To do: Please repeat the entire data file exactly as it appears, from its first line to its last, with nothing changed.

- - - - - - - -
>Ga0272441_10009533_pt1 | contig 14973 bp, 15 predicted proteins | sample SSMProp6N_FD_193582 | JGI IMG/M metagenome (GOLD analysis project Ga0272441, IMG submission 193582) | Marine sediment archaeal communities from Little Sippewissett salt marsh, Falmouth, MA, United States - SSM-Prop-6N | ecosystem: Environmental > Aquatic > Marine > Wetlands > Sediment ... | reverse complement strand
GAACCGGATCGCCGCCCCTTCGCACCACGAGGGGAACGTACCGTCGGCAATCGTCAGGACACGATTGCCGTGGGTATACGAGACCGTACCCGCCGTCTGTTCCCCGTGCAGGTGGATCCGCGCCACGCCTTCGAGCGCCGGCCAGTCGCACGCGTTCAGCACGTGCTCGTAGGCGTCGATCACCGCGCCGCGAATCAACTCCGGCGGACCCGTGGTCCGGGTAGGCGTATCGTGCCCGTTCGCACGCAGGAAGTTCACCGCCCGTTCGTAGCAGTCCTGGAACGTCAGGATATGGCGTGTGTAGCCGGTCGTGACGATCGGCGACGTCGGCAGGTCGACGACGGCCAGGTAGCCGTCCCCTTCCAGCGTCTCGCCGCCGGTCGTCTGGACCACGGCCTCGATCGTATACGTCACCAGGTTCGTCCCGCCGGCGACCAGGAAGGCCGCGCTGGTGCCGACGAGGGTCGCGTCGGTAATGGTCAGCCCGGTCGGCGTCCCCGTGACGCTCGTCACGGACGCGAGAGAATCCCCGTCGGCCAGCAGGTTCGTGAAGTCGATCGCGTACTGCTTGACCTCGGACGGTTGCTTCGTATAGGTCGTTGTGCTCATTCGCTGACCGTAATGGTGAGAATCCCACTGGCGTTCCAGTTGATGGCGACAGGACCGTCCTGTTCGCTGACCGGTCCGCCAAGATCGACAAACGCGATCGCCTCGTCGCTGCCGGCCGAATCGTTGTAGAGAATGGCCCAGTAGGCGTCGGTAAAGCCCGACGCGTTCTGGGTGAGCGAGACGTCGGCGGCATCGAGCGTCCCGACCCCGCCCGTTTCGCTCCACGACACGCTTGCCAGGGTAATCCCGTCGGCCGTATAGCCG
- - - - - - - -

>Ga0272441_10009533_pt1 | contig 14973 bp, 15 predicted proteins | sample SSMProp6N_FD_193582 | JGI IMG/M metagenome (GOLD analysis project Ga0272441, IMG submission 193582) | Marine sediment archaeal communities from Little Sippewissett salt marsh, Falmouth, MA, United States - SSM-Prop-6N | ecosystem: Environmental > Aquatic > Marine > Wetlands > Sediment ... | reverse complement strand
GAACCGGATCGCCGCCCCTTCGCACCACGAGGGGAACGTACCGTCGGCAATCGTCAGGACACGATTGCCGTGGGTATACGAGACCGTACCCGCCGTCTGTTCCCCGTGCAGGTGGATCCGCGCCACGCCTTCGAGCGCCGGCCAGTCGCACGCGTTCAGCACGTGCTCGTAGGCGTCGATCACCGCGCCGCGAATCAACTCCGGCGGACCCGTGGTCCGGGTAGGCGTATCGTGCCCGTTCGCACGCAGGAAGTTCACCGCCCGTTCGTAGCAGTCCTGGAACGTCAGGATATGGCGTGTGTAGCCGGTCGTGACGATCGGCGACGTCGGCAGGTCGACGACGGCCAGGTAGCCGTCCCCTTCCAGCGTCTCGCCGCCGGTCGTCTGGACCACGGCCTCGATCGTATACGTCACCAGGTTCGTCCCGCCGGCGACCAGGAAGGCCGCGCTGGTGCCGACGAGGGTCGCGTCGGTAATGGTCAGCCCGGTCGGCGTCCCCGTGACGCTCGTCACGGACGCGAGAGAATCCCCGTCGGCCAGCAGGTTCGTGAAGTCGATCGCGTACTGCTTGACCTCGGACGGTTGCTTCGTATAGGTCGTTGTGCTCATTCGCTGACCGTAATGGTGAGAATCCCACTGGCGTTCCAGTTGATGGCGACAGGACCGTCCTGTTCGCTGACCGGTCCGCCAAGATCGACAAACGCGATCGCCTCGTCGCTGCCGGCCGAATCGTTGTAGAGAATGGCCCAGTAGGCGTCGGTAAAGCCCGACGCGTTCTGGGTGAGCGAGACGTCGGCGGCATCGAGCGTCCCGACCCCGCCCGTTTCGCTCCACGACACGCTTGCCAGGGTAATCCCGTCGGCCGTATAGCCG